The Facebook-backed cryptocurrency has economists and lawmakers questioning whether the social media company will become too powerful. Financial experts are split on the societal value of the undertaking.
(TNS) — Facebook recently announced it had formed a subsidiary called Calibra to be a digital wallet for a new cryptocurrency called Libra. Some of Facebook’s partners with Libra are Ebay, Uber, Mastercard, Visa and Thrive Capital. The Libra website says it wants to “help reinvent money and transform the global economy” — with an emphasis on providing a new type of bank for poor people without access to bank accounts.
Much of the reaction has been negative, with financial journalists and government entities worried about Facebook’s power. Some of the cryptocurrency press is excited because they think it could bring legitimacy to cryptocurrency.
Question: Could Libra actually be a good thing for the global economy?
Phil Blair, Manpower
NO: Any new money system whose goal is to “reform the world economy” should not be owned, managed or promoted by private sector, for-profit companies. They do not have the common good in mind. The current monetary system under the Federal Bank is working fine. We do need to encourage development of new and more efficient ways to manage the movement of money, and it should be done under the auspices of secure and fair governments.
Kelly Cunningham, San Diego Institute for Economic Research
YES: With huge potential to disrupt financial systems, the idea marks overdue need for online commerce. So long as accepted for financial transactions and national currencies, the impact could be immense. Largely overcapitalized by retail holders with massive, inflated balance sheets, it may be the largest coupon scheme ever devised (sort of sophisticated store voucher system). Backed by a basket of bank deposits and short-term government securities of various major currencies, wild price speculations may be contained.
David Ely, San Diego State University
YES: Many individuals, especially in developing countries, have limited or no access to banks. Libra has the potential to make financial services more accessible to these individuals. Along with a means to transact with merchants, Libra could become a low-cost way to transfer funds internationally and a stable store of value in countries with volatile currencies. But for Libra to become widely adopted, concerns associated with trust, privacy and governance will have to be addressed.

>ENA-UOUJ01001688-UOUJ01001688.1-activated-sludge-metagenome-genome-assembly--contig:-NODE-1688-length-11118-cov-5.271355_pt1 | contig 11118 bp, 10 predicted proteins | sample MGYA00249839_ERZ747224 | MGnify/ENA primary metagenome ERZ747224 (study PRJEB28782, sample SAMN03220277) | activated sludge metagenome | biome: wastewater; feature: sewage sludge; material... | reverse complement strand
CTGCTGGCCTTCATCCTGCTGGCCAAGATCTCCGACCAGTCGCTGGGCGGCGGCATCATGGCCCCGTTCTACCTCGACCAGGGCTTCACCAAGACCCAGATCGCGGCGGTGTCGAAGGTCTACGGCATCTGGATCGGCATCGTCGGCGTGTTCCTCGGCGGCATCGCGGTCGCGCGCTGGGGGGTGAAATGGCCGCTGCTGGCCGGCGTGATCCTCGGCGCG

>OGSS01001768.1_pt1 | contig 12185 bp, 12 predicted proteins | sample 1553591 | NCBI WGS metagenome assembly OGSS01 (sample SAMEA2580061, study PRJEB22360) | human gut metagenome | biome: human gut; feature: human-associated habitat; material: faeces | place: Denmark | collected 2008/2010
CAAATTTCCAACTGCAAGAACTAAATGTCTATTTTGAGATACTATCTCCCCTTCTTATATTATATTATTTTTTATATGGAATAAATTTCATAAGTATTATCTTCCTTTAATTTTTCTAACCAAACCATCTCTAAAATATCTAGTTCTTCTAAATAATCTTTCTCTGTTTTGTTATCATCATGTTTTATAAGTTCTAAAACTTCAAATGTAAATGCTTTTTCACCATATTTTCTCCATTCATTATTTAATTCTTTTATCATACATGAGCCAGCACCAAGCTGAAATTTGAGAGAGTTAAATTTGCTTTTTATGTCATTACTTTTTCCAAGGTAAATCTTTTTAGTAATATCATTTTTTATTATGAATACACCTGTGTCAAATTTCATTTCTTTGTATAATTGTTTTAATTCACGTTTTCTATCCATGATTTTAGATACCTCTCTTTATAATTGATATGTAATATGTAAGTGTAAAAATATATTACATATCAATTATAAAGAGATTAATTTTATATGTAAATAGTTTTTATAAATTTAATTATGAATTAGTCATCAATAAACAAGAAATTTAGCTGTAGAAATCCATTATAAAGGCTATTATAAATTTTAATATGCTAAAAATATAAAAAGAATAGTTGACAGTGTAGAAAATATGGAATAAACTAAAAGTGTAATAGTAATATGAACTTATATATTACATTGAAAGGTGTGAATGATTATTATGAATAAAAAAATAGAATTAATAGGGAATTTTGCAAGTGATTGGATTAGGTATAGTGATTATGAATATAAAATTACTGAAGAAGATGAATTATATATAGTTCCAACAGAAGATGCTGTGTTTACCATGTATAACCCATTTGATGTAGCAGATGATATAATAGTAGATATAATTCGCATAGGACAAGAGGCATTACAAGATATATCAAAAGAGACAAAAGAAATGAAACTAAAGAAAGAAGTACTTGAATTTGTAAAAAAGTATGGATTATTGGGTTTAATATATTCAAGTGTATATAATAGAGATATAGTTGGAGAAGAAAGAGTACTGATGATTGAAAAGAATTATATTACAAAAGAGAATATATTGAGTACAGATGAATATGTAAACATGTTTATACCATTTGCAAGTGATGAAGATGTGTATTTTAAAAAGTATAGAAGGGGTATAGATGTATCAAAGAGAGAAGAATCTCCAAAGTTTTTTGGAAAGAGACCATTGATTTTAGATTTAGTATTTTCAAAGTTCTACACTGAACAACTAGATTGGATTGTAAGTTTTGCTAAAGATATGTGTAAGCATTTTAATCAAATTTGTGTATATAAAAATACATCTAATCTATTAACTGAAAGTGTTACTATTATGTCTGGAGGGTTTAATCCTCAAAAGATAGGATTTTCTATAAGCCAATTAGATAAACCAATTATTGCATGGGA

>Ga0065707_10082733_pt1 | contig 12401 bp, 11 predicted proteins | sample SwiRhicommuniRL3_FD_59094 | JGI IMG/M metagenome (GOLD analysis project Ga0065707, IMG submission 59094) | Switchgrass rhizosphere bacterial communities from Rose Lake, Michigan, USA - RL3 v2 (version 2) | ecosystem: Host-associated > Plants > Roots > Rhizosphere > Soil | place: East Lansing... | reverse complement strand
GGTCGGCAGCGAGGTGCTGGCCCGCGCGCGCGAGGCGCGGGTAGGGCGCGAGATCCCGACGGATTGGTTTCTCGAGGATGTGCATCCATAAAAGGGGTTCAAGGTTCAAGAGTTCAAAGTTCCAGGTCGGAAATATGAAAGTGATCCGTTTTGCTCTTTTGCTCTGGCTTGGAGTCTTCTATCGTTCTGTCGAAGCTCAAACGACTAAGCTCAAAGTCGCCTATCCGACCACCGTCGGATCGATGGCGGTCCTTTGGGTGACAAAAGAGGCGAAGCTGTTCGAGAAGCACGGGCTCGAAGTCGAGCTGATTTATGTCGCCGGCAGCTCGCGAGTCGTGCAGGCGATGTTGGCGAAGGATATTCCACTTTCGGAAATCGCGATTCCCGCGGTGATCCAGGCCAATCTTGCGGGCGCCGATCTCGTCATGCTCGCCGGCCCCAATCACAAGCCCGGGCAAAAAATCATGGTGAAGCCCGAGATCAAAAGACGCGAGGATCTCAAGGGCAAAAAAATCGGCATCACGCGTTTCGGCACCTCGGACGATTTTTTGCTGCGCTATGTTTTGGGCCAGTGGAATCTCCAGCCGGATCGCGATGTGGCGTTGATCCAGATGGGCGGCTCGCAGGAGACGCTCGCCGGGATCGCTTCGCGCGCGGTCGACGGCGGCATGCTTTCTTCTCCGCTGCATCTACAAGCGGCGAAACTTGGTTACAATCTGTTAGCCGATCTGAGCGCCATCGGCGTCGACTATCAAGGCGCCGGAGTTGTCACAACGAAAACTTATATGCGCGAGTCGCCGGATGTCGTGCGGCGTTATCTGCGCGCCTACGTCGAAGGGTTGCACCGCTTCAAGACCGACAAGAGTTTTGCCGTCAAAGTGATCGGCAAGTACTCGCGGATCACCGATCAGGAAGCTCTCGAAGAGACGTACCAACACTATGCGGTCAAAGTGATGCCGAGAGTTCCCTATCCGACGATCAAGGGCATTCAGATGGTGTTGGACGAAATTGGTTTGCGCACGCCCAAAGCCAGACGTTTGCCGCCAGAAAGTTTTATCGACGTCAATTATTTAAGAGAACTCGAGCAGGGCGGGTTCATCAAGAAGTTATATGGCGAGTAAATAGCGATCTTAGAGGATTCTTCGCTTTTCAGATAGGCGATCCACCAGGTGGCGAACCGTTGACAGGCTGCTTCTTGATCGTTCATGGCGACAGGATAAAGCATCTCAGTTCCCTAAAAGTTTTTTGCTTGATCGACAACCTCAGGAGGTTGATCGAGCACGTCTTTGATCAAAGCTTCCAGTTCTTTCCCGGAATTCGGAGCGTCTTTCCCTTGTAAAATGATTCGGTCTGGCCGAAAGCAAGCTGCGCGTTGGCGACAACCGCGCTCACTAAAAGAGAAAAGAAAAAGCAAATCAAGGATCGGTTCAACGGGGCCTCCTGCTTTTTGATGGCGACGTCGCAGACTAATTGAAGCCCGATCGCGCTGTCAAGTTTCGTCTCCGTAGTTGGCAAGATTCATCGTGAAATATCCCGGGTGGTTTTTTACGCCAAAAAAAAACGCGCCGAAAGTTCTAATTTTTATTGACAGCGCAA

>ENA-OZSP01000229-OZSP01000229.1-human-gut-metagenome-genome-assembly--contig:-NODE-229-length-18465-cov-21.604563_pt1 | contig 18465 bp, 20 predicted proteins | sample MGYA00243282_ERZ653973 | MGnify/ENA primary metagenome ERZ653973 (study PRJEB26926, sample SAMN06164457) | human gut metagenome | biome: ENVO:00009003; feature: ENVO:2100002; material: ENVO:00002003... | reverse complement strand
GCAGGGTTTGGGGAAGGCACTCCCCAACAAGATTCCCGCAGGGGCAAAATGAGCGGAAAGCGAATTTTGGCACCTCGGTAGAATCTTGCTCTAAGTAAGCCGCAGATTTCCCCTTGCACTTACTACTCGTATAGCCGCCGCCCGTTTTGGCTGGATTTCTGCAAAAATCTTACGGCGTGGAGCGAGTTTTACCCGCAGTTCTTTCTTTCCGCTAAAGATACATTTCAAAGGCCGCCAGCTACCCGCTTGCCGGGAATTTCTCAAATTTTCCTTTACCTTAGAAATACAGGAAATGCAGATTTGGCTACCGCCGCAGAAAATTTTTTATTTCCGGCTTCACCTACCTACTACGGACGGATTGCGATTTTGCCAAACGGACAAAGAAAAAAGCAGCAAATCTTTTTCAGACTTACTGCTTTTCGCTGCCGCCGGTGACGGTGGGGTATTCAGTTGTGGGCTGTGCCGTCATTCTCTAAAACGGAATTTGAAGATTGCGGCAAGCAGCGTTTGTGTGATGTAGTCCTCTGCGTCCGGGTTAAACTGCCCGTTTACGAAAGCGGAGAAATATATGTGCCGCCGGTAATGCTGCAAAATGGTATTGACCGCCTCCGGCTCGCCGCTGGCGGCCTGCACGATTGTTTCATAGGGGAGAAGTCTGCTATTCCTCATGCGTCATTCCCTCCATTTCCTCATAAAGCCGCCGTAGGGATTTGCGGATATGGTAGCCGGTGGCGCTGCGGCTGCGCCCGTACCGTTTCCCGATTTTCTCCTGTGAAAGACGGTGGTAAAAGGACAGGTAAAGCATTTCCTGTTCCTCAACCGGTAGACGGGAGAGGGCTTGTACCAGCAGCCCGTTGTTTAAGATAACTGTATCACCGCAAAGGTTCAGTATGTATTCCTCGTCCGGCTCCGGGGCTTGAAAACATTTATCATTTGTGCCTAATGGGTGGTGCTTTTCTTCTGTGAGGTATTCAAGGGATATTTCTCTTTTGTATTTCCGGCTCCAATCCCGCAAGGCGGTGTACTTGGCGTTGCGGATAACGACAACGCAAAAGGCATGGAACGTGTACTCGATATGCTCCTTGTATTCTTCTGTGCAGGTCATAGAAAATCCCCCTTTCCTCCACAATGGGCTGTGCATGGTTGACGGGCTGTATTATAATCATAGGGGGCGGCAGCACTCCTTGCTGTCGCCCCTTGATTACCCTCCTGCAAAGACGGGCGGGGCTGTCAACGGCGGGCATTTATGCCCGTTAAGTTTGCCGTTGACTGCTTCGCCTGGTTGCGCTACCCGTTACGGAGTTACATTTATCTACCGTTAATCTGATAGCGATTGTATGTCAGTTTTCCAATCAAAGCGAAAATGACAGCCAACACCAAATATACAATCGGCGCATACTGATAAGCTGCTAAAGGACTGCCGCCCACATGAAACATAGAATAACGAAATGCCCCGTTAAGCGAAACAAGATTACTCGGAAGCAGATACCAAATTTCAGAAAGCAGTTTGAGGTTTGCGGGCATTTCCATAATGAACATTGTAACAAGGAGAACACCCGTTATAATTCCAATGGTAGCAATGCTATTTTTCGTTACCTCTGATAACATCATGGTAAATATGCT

Gina Champion-Cain, American National Investments
Not participating this week.
Alan Gin, University of San Diego
YES: It could provide access to banking in countries where the financial infrastructure is weak and there is concern about the stability of the financial system. With big players in global finance such as Mastercard and Visa involved, their situation could be more stable than might be the case in some countries. The concern about a concentration of economic power is legitimate, so there needs to be oversight. An interesting issue will be how this affects monetary policy in individual countries.
James Hamilton, UC San Diego
YES: Libra would make it easier for many people in the world to make financial transactions and could provide new economic growth. A common currency benefited members of the European monetary union, making it easier to buy and sell across borders. Libra could provide similar benefits for many people outside Europe. But it’s not without risks, including growth of an unregulated global shadow banking system and making small economies more vulnerable to economic downturns.
Gary London, London Moeder Advisors